This is the list of lists. We know it is career fuel. Women who have featured on last year’s list have had their profile put in the spotlight – and, as a consequence, they are celebrated within their own companies and within the wider industry. In partnership with Campaign, our aim is to create positive, tangible change by highlighting the talent pushing through to the top. Read on to find out why this is not just a celebration, but also business critical.
This is the week of International Women’s Day. This year’s theme is "Better with balance", but the fact is in creative departments, there is progress, but it’s not fast enough.
Creative women are 2.5 times less likely than their male counterparts to be in a senior creative role.
There is no better time to be in this industry as it is in transition, figuring out new ways of working and fresh agency models. With ads like Nike’s "Dream crazier", we’re seeing creative work resonating in a more powerful way than ever before. The same has to happen on our shop floors. At mid-level, women outnumber men, but just 11% are in a senior role compared with their male colleagues. Our data shows in the past year, an equal number of women have been promoted. To achieve parity this number needs to be way higher. Every company needs to provide transparent career paths – today.
More than half of women are planning to leave their companies in the next two years.
And 12% of creative women are planning to leave the industry. Yes, we are facing a huge retention issue. Here’s why: only 25% of creative women have a female line manager. That means 75% of their line managers are male. The biases they face are real. Creative women tell us they are less likely to receive regular feedback, they feel less valued and are less likely to have a strong relationship with their line managers. What’s the solution? We need to train all creative leaders (and particularly men) in how to be better managers. That means creative leaders (who often don’t receive this kind of training) need to know how to give meaningful, consistent feedback. Line managers require inclusivity training, training in ‘radical candour’, how to understand their own biases and how to work with women as they transition through motherhood. This is creativity critical.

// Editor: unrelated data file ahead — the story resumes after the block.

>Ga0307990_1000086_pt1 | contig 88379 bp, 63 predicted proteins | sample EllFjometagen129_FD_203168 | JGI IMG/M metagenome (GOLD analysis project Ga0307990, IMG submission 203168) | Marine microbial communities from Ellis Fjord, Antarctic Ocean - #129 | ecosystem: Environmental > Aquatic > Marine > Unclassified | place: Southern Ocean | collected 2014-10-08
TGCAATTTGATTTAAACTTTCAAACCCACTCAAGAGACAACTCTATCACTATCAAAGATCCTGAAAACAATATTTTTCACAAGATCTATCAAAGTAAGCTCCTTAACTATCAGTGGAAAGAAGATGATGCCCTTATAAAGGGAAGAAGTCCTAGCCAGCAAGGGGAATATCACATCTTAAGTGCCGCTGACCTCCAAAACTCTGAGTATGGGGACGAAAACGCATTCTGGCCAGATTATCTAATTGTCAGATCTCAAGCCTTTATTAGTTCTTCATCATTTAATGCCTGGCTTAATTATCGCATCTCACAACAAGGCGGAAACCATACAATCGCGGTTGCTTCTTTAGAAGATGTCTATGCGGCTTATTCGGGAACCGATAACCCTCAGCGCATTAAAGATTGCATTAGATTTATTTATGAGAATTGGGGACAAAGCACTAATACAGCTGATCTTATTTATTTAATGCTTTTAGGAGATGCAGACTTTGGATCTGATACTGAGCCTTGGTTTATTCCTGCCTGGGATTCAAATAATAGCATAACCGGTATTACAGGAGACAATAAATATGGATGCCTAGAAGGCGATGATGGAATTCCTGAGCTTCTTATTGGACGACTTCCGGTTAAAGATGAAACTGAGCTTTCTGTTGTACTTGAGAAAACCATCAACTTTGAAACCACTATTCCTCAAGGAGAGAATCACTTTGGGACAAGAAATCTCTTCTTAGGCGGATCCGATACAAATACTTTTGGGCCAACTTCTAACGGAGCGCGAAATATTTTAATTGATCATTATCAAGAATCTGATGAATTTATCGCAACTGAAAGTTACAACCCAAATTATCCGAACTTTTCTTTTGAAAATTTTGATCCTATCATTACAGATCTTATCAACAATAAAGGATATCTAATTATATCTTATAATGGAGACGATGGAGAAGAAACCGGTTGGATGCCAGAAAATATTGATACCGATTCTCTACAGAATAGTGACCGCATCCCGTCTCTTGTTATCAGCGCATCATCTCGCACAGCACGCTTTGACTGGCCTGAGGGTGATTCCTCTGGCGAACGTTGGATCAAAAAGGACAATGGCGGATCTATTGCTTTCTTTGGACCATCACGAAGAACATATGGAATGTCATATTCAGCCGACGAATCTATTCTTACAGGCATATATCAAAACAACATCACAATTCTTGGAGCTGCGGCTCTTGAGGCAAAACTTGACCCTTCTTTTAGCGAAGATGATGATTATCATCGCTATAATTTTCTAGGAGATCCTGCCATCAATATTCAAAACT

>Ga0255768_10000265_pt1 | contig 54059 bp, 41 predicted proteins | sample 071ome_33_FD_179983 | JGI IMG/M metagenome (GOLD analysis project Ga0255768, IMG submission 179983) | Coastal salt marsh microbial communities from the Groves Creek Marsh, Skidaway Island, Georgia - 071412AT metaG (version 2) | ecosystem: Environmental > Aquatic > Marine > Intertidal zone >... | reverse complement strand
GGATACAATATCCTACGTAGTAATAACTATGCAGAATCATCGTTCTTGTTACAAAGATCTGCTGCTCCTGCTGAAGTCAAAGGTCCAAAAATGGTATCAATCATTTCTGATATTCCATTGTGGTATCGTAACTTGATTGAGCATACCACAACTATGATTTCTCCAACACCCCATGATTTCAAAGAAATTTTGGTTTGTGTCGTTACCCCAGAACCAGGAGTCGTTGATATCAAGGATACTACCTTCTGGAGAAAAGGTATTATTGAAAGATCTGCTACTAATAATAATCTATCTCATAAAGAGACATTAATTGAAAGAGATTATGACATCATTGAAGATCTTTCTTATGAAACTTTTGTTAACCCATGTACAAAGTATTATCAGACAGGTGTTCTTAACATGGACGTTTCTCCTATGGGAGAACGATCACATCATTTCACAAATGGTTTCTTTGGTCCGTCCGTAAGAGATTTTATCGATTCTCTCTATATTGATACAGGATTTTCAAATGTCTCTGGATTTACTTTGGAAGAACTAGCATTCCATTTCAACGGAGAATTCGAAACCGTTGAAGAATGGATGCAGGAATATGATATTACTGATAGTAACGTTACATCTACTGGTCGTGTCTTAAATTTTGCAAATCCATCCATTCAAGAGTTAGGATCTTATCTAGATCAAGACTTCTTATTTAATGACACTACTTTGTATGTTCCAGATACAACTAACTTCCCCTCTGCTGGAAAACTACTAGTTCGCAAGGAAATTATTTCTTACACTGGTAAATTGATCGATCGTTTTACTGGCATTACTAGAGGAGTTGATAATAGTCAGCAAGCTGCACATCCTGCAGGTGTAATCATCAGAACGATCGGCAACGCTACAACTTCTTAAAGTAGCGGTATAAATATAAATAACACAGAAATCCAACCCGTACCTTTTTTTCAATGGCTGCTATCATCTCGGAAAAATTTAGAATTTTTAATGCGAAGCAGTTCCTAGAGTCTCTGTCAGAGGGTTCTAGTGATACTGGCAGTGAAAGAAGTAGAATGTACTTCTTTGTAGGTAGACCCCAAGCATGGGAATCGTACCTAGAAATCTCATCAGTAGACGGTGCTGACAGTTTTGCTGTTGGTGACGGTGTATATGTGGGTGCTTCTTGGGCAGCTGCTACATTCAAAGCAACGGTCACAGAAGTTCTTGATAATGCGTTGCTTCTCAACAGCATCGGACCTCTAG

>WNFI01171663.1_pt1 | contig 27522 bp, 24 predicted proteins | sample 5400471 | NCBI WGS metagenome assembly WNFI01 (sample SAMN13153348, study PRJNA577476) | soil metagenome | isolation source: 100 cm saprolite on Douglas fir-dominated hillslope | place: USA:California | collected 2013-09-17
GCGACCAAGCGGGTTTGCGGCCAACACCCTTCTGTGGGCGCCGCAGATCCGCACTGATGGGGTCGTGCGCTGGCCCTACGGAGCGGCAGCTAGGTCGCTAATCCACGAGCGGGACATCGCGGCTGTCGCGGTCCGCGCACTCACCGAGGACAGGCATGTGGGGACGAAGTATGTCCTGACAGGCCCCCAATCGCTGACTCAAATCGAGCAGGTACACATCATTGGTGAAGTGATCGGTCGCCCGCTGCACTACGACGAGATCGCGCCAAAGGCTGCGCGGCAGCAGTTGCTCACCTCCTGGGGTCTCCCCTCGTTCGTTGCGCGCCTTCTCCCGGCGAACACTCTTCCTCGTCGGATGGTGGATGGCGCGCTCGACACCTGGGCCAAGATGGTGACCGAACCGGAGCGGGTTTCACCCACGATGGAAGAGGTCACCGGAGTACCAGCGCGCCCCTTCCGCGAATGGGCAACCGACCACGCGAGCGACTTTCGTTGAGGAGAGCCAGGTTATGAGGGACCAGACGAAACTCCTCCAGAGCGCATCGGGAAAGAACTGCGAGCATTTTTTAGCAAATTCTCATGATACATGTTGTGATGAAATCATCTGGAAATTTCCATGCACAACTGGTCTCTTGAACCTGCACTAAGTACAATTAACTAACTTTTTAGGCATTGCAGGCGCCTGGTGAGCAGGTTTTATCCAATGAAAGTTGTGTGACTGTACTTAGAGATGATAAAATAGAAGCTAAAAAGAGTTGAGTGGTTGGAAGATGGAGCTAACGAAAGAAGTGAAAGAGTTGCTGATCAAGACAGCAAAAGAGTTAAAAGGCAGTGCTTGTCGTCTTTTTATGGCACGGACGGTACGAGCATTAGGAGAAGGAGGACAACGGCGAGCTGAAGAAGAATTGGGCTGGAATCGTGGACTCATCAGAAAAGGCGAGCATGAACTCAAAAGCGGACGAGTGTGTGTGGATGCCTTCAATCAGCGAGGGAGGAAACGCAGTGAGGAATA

Women's creative work is 10% less likely to be submitted for awards.
Just 25% of creative women have had their work submitted for awards, compared with 35% of men. As promotions are often based on the capacity to win awards for a company, this means they are also less likely to be put in the promotion line. Here’s what to do next. Track and monitor who is gaining briefs and key assignments – and make sure bias is removed from the way they are allocated. Often we see women, particularly mothers, are put on the ‘safe’, stable accounts, where there is less opportunity to shape award-winning work. Every creative shop floor needs to stop and examine its current system and how bias comes into play throughout it.
So for all these reasons, this list is more important than ever. Let’s create the next list of lists, where all those female creatives are given a platform to be celebrated. Let’s show that as an industry we can be – to use the International Women’s Day slogan – #BetterWithBalance.
Copywriters, art directors, designers, content makers, associate and creative directors, kick-ass UX designers and anyself-identifying woman with a creative heartland, who will trailblaze and lead this industry forwards, apply now.
The deadline for entries is Tuesday 19 March.